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Local News

  • Wagers pleads guilty but mentally ill in hatchet slaying

    Four days after an Elizabethtown man was found competent to stand trial he pleaded guilty but mentally ill in the June 2012 hatchet slaying of a Clarkson man.

    As Jamie Wagers admitted Friday in Hardin Circuit Court to killing Christian F. Higdon last June in Elizabethtown, Higdon’s mother, Cindy, quietly sobbed in the gallery.

    Higdon, 20, was found dead June 16 in a yard at 45 Magers Drive. Wagers, 25, told Judge Ken Howard on Friday he intentionally swung a hatchet at Higdon, which struck him the head and caused his death.

  • R.R. ‘Babe’ Thomas dies

    When Sammy’s Market was open on East Western Avenue in Sonora, former Hardin County Judge-Executive R.R. “Babe” Thomas and Brother Mike Bell would meet for lunch every Friday at the store.

  • Army sets court-martial date in Fort Knox shooting

    The U.S. Army sergeant accused in the shooting death of a civilian Fort Knox employee will face a general court-martial early next year.

    Sgt. Marquinta E. Jacobs, 36, of Radcliff is charged with premeditated murder in the April 3 death of Lloyd Gibert, 51, an employee at Human Resources Command on post.

    On Friday, Fort Knox spokesman Kyle Hodges confirmed the Article 32 investigation into the case has concluded and a court-martial in Jacobs’ case is set for Jan. 6.

  • White Mills man convicted of sexual abuse

    A jury found a 63-year-old White Mills man guilty of first-degree sexual abuse Friday in Hardin Circuit Court.

    Glenn R. Goff was indicted in March 2012 on a charge of  first-degree sexual abuse, a Class D felony punishable by one to five years in prison. According to the indictment, Goff subjected a girl younger than 16 to sexual contact June 17, 2011.

    The jury recommended Goff serve a one-year sentence.

  • Disaster strikes LaRue farm again

    A LaRue County dairy farmer whose farm was hit by a tornado in June lost his legs Thursday in a self-propelled silage chopper.

    Gary Rock, who owns Rock Brothers Dairy Farm on Slack Road in Roanoke, was in a field cutting corn stocks when the self-propelled chopper apparently clogged, said Chris Loyall, Rock’s son-in-law and a firefighter at Radcliff Fire Department.

    When Rock attempted to clear the jam, he was pulled into the chopper, which amputated one leg and “mangled” the other, Loyall said.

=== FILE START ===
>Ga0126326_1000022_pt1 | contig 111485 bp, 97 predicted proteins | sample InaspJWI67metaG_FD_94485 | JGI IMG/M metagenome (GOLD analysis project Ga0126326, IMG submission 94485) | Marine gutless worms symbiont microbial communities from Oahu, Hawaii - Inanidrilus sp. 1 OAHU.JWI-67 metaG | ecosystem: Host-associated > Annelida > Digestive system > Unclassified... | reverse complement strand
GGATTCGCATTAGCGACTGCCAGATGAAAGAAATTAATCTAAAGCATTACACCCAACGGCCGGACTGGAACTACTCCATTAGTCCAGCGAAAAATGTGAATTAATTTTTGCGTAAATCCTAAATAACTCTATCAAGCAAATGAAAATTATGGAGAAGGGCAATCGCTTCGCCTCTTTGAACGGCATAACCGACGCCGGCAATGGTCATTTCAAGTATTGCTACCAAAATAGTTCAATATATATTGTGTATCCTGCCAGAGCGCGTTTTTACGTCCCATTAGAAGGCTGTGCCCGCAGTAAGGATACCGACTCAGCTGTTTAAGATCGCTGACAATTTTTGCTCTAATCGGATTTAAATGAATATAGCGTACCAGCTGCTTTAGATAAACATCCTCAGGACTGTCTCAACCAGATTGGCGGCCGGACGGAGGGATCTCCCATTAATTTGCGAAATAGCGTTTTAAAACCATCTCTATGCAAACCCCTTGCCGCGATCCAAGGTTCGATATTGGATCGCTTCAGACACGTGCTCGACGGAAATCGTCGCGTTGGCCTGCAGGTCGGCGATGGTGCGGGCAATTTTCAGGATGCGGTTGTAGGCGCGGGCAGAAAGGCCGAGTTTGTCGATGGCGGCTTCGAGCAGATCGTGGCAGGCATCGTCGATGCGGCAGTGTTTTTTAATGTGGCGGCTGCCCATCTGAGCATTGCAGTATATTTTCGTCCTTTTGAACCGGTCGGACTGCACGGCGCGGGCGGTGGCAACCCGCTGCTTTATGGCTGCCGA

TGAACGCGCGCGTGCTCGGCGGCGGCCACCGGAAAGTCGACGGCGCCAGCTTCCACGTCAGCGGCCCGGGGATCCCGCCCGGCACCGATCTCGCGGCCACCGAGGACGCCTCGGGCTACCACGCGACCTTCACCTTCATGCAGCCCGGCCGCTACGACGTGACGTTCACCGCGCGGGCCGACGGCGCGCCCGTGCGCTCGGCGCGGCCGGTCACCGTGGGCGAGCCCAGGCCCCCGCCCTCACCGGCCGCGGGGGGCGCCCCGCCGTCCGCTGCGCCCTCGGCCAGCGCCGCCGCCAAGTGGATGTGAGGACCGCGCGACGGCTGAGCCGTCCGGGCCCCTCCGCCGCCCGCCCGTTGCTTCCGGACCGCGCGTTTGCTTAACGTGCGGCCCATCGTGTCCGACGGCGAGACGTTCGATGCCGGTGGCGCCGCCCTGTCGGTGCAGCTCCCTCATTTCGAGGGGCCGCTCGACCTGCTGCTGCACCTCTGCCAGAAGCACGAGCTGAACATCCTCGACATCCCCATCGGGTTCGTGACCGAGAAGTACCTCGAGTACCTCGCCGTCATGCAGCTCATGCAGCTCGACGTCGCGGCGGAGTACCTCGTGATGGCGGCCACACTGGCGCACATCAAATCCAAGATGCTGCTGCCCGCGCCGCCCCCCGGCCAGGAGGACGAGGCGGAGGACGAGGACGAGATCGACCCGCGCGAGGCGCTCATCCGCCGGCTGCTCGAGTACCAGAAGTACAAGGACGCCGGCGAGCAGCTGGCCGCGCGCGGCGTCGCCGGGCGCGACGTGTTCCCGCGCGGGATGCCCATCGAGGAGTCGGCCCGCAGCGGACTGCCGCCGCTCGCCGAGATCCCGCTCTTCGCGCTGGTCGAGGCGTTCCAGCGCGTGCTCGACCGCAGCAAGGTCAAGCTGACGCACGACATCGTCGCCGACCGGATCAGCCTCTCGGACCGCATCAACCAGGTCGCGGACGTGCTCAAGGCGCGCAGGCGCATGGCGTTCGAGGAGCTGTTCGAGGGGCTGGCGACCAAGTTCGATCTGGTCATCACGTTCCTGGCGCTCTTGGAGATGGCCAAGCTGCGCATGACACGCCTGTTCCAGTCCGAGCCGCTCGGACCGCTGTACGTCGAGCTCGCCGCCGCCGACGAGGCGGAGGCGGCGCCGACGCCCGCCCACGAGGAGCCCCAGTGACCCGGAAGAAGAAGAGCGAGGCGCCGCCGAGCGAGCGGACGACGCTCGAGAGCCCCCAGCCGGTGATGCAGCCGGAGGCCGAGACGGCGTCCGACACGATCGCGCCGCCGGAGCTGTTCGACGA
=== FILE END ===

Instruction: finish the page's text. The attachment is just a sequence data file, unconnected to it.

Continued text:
• Ring Road, WK interchange to open Thursday

    The new Ky. 3005 (Ring Road) interchange on the Wendell H. Ford Western Kentucky Parkway opens to traffic Thursday around mid-day. Work nearly is complete on the project which extends Ky. 3005 from Gaither Station Road to newly established exit 134 on the parkway.

  • Leitchfield man pleads guilty to distributing child porn

    A Leitchfield man has pleaded guilty in federal court to allegations of possession and distribution of child pornography via the Internet.

    Michael Brandon Thompson, 29, pleaded guilty Wednesday to possession of child pornography and two counts of distribution, according to a news release from the U.S. Attorney’s Office for the Western District of Kentucky.

    Thompson admitted in court to using a peer-to-peer file sharing network during a seven-week period in 2011 to allow others to download images of child pornography, officials said.

  • Dodging sweat bullets

    Don’t be fooled by the recent rash of temperatures hovering around 90 degrees accompanied by toasty humidity — Hardin County got off light when it came to traditional summer weather this year.

    So far this year, there have been no 100-degree days and when other summers feature sweltering and draining heat and humidity, June through August of 2013 will go down as only a mild version of summer heat.

  • Two KSP trooper layoffs at Post 4

    Kentucky State Police has laid off 20 troopers — including two stationed in Elizabethtown — in response to a budget shortfall totaling more than $5 million.

    The troopers, who were laid off last Friday, were in the Trooper R program started by KSP Commissioner Rodney Brewer.

    Brewer said the program started in 2009 and brought veteran troopers with 20 or more years of experience out of retirement to return to patrol on an annual contract.

  • Two Hardin County men named to aviation hall of fame

    Two men with Hardin County ties are being inducted into the Kentucky Aviation Hall of Fame.

    Sgt. George Elmer Larkin Jr., who fought and died in World War II, and Scott Hubbard, a Stanford University professor who worked for NASA for 20 years, are among four Kentucky residents and natives to be honored Oct. 26 in Lexington.